March 12, 1998 in Nation/World

Man Accused Of Using Letter To Make Anthrax Threat Police Say ‘Powdery Substance’ Was Sent With Payment To Collection Agency

Susie Steckner Arizona Republic
 

Lawrence Edward Pagnano had a $53 payment due, so he sent a oney order for that amount to a Phoenix collection agency.

But the envelope also contained a “black and white speckled powdery substance” and a letter stating: “You S.O.B.!!!! You have just been exposed to anthrax spores prepare to die,” according to federal court documents.

The envelope also included Pagnano’s name and address, allowing federal authorities to nab him at home Tuesday in Reno.

Pagnano, 42, a waste-management worker, was arrested Tuesday about 11 p.m. He was indicted Wednesday on federal charges of mailing threatening communications and threatened use of weapons of mass destruction.

He faces a maximum of five years or a $250,000 fine, or both, for the first charge, and up to life imprisonment for the second charge.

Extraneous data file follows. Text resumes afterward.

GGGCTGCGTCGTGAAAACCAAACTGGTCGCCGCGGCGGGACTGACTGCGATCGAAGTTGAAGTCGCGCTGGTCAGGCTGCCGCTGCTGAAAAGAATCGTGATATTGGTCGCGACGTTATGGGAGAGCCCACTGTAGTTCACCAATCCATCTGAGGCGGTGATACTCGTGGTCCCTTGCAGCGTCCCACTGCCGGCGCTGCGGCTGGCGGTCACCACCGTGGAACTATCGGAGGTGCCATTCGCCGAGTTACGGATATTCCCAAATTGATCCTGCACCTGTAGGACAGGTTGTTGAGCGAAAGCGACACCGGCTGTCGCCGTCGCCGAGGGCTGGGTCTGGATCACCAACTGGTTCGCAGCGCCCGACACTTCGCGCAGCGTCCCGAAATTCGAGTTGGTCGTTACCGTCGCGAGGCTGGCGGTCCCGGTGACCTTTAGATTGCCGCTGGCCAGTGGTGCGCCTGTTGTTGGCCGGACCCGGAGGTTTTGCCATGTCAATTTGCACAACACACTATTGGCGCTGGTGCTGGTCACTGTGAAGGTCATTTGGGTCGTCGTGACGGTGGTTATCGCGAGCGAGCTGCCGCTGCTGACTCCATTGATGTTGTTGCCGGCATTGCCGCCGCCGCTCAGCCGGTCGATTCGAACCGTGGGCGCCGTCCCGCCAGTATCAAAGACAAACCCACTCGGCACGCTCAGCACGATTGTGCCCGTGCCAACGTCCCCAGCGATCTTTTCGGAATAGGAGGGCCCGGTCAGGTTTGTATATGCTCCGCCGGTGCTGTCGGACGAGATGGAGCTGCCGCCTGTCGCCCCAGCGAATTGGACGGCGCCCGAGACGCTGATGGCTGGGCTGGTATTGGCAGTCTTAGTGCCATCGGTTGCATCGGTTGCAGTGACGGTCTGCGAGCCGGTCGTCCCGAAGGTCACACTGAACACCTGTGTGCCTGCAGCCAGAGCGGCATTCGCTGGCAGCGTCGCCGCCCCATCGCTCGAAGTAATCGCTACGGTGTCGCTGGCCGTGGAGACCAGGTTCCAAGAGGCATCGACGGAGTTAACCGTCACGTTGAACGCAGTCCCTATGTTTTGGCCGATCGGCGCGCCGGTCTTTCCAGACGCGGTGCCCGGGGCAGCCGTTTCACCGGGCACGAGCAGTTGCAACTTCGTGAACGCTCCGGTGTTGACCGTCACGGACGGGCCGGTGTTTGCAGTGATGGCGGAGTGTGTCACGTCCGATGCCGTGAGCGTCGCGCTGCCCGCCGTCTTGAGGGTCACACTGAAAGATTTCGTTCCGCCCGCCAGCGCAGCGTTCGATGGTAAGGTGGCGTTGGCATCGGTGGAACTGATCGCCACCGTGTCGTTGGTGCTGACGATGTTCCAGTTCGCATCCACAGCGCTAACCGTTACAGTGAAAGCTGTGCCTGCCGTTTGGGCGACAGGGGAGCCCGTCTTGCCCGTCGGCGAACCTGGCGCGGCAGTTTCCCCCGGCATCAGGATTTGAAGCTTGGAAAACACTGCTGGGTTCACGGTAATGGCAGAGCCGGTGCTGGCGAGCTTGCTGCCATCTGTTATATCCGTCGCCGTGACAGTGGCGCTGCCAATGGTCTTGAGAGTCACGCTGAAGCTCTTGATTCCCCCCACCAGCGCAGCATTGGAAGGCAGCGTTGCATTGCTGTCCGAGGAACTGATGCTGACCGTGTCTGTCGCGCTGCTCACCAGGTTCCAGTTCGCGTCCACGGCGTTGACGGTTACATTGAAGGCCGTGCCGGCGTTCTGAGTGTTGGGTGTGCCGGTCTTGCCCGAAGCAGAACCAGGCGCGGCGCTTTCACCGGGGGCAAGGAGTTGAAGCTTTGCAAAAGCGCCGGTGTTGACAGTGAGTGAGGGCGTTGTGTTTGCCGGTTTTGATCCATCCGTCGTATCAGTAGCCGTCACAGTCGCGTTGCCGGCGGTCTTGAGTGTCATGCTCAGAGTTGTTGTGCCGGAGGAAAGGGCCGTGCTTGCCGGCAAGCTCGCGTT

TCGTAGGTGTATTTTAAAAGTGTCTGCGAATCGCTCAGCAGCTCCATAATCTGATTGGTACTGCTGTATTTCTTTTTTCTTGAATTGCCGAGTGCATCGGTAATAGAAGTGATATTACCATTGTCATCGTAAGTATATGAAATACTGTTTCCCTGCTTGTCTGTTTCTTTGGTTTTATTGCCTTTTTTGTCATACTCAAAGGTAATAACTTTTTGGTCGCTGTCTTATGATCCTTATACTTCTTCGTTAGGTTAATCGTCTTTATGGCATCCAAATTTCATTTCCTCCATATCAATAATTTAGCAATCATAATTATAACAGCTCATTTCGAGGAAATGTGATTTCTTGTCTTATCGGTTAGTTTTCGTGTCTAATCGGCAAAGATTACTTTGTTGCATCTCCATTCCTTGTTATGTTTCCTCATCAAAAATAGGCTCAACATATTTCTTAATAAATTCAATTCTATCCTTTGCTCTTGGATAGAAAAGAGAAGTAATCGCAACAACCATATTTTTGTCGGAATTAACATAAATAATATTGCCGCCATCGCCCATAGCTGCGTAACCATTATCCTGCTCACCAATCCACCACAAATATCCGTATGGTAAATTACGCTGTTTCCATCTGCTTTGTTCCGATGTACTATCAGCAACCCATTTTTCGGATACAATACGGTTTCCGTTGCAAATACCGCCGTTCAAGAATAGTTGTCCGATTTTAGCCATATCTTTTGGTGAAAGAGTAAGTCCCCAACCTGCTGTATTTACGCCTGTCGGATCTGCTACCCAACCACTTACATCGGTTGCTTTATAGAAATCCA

Authorities are awaiting lab results to determine whether the letter actually contained the deadly anthrax bacterium. But Phoenix police and fire officials have said that is unlikely.

None of the people who came in contact with the letter has reported having any flulike symptoms associated with the bacteria, Jennifer Pool, spokeswoman for Good Samaritan Regional Medical Center, said Wednesday.

According to court documents, the envelope contained a collection notice sent by Recovery Technologies to Lawrence Pagnano and a money order for $53.99 made payable to the business.

In the handwritten letter, the writer states, “you better have a coffin ready.”

“Also a standard pestelence (sic) has been put on you and your family and your organization and everybody associated with Smiths grocery stores,” court records show.

The envelope was postmarked March 7 from Reno and listed Pagnano’s home as the return address.

Earlier this month, two men were arrested in Las Vegas on biological-weapons charges when authorities there believed they were in possession of the deadly bacteria. The charges were dropped after tests showed the material in their possession was a harmless vaccine.

Phoenix FBI spokesman Jack Callahan said authorities did not know whether that incident prompted Pagnano’s reported threat.

The letter was received by employees at Recovery Technologies, about noon Tuesday.

Emergency crews immediately quarantined nine employees and a Phoenix police officer who responded to the scene, evacuated nearby businesses and shut down a stretch of Thomas Road for several hours.


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